It is well known in the art that the extent to which treatment of a stroke is successful in preventing death and/or in reducing the consequent damage to a patient is largely influenced by the time which elapses between the onset of the stroke and the proper treatment of the stroke. The elapsed time is a function of not only whether or not a patient is able to get to a medical facility or hospital, but also the nature of the stroke and whether or not the particular medical facility or hospital to which the patient is initially brought is best equipped to treat the stroke. The capability of the medical facility to treat the particular stroke may not be known until the patient is properly evaluated and analyzed. Generally, if more than three hours elapse between the onset of the stroke and treatment, then a combination of tPA (Tissue Plasminogen Activator—a drug used to dissolve blood clots) and mechanical treatments need to be utilized.

If a cerebral clot is diagnosed and removed within four hours of the clot's formation, a patient generally has a better chance to recover fully. If a neurointerventionist happens to be present (most are generally located at stroke centers), then certain devices may be available to remove the cerebral clot. One device is the Merci retrieval device made by Concentric Medical. With the Merci device, a small catheter (e.g., having a 0.015″ inner diameter) is advanced through the femoral artery and fed up to the brain. A special Nitinol wire is advanced through the catheter to the clot. The wire changes form after passing through the clot and can be used to pull out the clot. A second device, sold by Penumbra, Inc. also uses a small catheter which is advanced through the femoral artery and fed up to the brain, but instead of pulling the clot out mechanically, utilizes suction to pull out the clot. Both of these devices are often unsuccessful in their intended functions.

SUMMARY OF THE INVENTION

The invention provides a system and method for treating a blood clot in the brain of a patient. The system includes a catheter/guidewire assembly adapted to be inserted in the artery system of the patient. The catheter/guidewire assembly includes an optional aspiration catheter, a microcatheter insertable through the aspiration catheter when provided, and a guidewire subassembly. The guidewire subassembly includes a guidewire which extends through the microcatheter, a support element which is affixed to the guidewire, and a weeping or microjet balloon (i.e., a balloon with one or more small holes) which is affixed to the outside of the support element.

In one embodiment the support element includes a proximal tubular section which is affixed to the guidewire, a first helical (coiled) section which is loose around the guidewire, a second tubular section which supports the proximal end of the balloon and is loose around the guidewire, a second helical section which extends through the balloon, and a distal third tubular section which is also affixed to the guidewire and to which the distal end of the balloon can be attached. The proximal end of the balloon preferably includes a flared portion which contacts the inner wall of the microcatheter. With the guidewire subassembly arranged in this manner, infusate which is injected through the microcatheter is prevented from exiting the distal end of the microcatheter by the flared portion of the balloon and will instead enter the support element at its first helical section. From there, the infusate will flow between the guidewire and the support element and out of the support element at its second helical section and into the balloon. The infusate will inflate the balloon, and when the infusate pressure reaches a desired level, the infusate will weep through the pores of the balloon.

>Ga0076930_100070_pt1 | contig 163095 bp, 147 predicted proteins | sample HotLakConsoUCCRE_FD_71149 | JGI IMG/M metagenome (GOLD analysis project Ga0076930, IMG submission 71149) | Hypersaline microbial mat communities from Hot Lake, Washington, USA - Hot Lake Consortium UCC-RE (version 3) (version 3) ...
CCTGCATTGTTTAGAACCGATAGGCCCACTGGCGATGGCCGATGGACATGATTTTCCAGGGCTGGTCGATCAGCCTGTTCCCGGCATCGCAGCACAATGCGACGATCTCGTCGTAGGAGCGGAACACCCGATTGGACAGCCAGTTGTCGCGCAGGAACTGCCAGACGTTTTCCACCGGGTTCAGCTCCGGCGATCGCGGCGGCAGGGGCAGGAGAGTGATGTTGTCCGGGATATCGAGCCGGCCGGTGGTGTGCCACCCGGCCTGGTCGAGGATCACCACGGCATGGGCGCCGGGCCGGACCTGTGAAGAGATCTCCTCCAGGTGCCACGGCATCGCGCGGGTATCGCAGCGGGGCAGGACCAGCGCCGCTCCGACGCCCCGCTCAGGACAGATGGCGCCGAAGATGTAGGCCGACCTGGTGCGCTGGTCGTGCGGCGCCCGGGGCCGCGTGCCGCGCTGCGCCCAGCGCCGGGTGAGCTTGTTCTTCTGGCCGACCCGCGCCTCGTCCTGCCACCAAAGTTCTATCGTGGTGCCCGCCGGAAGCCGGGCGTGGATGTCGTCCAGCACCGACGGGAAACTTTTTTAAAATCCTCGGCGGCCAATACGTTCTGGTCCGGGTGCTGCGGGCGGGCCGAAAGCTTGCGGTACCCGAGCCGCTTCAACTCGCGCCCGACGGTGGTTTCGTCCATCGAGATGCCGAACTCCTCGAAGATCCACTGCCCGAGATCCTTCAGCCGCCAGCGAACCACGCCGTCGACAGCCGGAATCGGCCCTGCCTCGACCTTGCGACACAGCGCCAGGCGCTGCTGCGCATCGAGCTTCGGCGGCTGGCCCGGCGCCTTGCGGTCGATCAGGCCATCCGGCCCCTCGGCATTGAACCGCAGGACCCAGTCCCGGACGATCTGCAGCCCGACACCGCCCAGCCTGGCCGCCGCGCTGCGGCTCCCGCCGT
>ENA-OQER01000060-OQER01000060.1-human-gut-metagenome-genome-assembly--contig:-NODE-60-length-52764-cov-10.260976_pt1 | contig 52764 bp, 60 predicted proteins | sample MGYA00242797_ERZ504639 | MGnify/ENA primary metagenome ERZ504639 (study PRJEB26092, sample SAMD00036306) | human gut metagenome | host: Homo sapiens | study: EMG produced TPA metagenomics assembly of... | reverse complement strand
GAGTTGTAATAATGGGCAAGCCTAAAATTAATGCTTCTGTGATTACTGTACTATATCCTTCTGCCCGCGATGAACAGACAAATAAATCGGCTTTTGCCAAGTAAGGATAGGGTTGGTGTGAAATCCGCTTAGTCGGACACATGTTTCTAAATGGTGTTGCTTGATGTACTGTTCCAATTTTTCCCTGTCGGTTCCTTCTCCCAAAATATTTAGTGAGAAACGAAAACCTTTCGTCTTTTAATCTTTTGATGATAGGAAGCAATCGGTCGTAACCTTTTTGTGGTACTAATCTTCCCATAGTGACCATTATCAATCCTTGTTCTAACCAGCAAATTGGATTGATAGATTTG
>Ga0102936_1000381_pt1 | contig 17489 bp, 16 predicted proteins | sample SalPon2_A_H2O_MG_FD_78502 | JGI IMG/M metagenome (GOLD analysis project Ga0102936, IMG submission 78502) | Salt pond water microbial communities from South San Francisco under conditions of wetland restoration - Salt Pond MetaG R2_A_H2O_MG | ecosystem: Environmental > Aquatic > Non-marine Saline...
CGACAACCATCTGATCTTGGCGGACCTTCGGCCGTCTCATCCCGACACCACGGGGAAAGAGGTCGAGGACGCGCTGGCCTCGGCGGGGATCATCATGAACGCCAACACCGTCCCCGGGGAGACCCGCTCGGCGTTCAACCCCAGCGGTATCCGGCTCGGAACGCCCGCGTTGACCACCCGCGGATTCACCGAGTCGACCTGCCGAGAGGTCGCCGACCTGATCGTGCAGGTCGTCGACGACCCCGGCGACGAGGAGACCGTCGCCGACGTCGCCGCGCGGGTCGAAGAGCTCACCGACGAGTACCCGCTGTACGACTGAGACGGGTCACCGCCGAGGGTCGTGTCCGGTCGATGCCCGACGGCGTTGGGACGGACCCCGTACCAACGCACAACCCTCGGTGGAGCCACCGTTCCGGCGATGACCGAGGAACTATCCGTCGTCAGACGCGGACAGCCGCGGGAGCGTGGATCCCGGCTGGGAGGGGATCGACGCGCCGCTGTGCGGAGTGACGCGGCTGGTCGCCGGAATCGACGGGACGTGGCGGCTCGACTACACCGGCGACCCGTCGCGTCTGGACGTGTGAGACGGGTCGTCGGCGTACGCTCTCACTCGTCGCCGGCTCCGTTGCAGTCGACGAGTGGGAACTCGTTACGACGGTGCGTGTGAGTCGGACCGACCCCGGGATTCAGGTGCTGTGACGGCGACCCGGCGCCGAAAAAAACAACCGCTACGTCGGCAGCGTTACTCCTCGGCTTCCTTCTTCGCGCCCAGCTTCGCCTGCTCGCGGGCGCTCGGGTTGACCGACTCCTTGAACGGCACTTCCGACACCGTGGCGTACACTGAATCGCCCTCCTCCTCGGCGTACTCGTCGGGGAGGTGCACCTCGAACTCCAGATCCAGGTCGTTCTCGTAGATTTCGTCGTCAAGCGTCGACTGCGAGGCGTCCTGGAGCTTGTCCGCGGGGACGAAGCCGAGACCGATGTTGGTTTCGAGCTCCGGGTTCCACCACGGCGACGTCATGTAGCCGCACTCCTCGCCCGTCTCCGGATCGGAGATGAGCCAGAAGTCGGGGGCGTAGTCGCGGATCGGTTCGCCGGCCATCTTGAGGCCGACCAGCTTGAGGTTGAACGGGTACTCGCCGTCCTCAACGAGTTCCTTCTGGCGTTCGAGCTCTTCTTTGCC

In one embodiment, a cage element is provided around the balloon. The proximal end of the cage element may be attached to the balloon where the balloon attaches to the support element. Alternatively, the proximal end of the cage element may be attached to the distal end of the microcatheter. In one embodiment, the distal end of the cage element is attached to either the distal end of the support element or to the guidewire or may be attached to the balloon where the balloon attaches to the support element. In another embodiment, the distal end of the cage element is unattached to the catheter/guidewire assembly. According to one aspect of the invention, the cage element is arranged to restrain expansion of the balloon. According to another aspect of the invention, the cage element is arranged to remain open after balloon inflation in order to keep the clot open and allow blood to flow to the vessels that were affected by the clot. In this sense, the cage acts as a removable stent.

In one embodiment the catheter/guidewire assembly is a relatively short assembly and is intended for insertion through the carotid artery. In another embodiment the catheter/guidewire assembly is a relatively longer assembly and is intended for insertion through the femoral artery.